From what I can gather, after that 2011 season the Bengals went 12-11-1 against play-off teams during 2012-2015. The final-gun losses in Arizona and Denver in 2015 cost them a play-off bye and their sweep of post-season bound Green Bay, New England, Indianapolis, and San Diego in 2013 helped keep the Ravens and Steelers out of the playoffs. Yes, those teams failed in the postseason. But I also think you can say it was a very good team, right? They did have a winning record vs. play-off teams.
Andy Dalton: the only Bengals QB to go to five straight playoffs.
Mr. Hobson, I am as hopeful as any fan is this time of year, that he changes that have occurred this offseason are enough to bring us back into the playoff picture. I see 9-7 as a reasonable bounce back record this year. However, with the media and other fan bases so low on us, I'll throw this out there...
What if we are all wearing homer shades and this team isn't as good as we think they are. Of course we can point to the untapped potential and the revamped offensive line or bringing in new positional coaches as the catalyst for improvement, but what if they aren't enough? What if we are right back in the same boat as last season?
What do you think the organization would do if they ended up with a top 5-10 pick? One would think Marvin would be gone, but he seems to be the cockroach of NFL head coaches (not that its bad for him). And with next years QB crop not looking so hot early on, it would be hard to reach for a QB to replace Dalton. What other changes could be made if this season is lost again? Jon Nickerson, Dayton, OH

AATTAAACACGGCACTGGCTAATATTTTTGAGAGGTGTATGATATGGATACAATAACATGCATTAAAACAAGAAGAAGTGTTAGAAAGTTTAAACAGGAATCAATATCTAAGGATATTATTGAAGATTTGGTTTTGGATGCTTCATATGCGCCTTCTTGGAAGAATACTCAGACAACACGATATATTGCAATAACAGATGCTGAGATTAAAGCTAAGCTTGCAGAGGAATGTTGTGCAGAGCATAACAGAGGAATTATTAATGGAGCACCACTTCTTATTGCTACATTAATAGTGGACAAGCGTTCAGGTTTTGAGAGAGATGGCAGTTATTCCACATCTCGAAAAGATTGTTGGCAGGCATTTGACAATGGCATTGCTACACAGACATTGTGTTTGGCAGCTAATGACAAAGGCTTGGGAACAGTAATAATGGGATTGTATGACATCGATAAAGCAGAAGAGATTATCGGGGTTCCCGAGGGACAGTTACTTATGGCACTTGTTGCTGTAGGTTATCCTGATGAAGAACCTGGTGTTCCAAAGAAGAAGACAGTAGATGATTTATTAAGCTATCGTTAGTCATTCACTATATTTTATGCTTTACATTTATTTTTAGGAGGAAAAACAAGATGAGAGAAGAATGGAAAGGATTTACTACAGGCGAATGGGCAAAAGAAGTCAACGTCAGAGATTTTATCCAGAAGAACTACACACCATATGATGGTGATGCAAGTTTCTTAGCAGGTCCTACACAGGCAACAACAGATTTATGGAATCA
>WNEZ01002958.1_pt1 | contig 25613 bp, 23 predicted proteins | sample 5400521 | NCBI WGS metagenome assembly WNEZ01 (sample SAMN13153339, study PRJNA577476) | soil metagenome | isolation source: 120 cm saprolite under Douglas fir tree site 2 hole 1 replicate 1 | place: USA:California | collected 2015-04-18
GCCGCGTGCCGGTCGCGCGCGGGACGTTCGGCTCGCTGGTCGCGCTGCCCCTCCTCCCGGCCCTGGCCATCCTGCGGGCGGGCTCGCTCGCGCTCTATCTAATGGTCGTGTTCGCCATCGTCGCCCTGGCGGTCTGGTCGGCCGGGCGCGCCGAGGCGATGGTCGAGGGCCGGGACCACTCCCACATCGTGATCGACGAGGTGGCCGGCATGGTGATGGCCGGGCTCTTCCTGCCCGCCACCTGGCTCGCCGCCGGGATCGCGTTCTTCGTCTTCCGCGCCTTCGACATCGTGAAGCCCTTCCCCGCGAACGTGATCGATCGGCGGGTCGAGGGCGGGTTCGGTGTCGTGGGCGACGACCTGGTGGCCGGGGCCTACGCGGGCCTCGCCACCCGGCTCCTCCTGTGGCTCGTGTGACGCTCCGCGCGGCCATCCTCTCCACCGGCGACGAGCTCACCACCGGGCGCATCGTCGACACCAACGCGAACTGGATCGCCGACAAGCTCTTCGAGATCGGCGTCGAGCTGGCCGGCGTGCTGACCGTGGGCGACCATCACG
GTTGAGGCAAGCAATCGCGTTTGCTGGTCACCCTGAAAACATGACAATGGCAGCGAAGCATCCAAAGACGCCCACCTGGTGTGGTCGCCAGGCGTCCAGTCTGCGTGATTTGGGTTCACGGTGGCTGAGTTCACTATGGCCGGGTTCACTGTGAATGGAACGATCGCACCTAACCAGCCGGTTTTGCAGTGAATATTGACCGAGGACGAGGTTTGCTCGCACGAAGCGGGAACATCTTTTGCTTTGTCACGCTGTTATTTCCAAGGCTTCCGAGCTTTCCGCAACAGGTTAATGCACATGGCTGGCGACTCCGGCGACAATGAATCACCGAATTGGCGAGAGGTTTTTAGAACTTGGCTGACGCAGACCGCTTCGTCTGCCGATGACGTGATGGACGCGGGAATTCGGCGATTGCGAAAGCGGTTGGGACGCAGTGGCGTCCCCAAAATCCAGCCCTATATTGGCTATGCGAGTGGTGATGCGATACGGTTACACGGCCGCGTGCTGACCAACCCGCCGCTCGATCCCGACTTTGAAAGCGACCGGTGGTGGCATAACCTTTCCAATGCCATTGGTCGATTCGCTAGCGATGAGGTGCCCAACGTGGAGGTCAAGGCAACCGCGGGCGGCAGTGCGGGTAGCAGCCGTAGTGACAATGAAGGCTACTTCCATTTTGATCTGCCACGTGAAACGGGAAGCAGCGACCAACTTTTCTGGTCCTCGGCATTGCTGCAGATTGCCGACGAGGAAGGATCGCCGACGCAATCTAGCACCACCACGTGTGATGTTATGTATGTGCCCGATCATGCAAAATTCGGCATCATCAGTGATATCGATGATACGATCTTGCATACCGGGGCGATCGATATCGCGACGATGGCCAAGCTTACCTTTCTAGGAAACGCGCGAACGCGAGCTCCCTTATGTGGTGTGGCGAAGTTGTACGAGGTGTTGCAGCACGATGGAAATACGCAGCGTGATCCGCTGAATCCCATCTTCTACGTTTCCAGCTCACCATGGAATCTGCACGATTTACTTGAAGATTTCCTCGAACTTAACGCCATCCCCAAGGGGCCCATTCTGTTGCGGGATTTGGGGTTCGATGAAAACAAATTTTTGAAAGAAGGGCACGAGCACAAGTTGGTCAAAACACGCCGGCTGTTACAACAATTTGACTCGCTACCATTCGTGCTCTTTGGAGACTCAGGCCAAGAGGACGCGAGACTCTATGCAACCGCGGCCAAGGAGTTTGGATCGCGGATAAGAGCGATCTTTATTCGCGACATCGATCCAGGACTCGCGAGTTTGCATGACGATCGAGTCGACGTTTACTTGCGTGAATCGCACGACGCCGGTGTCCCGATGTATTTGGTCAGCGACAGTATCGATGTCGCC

JON: They haven’t even made it to the mandatory minicamp. This must set the record for the earliest carnage question.
I guess what you’re asking is if they’re going to blow it up if this year is like the previous two. And I’ll say what I always say when I get this question in midseason. What does it look like? Were there major injuries? Were their blown games? Did they lose because of the QB or in spite of QB (like the last two seasons?)
Green and Dalton are inching to the end of their deals (Green in ’19 and Dalton in ‘’20), but you’d have believe the way both are playing and still in their primes at the dawn of the ‘20s that they would be the first two nuts and bolts in any re-boot. But, look, the only time a question like that can be answered is in December. Yet like last December proved, it was all speculation and wrong. So why would June be any better?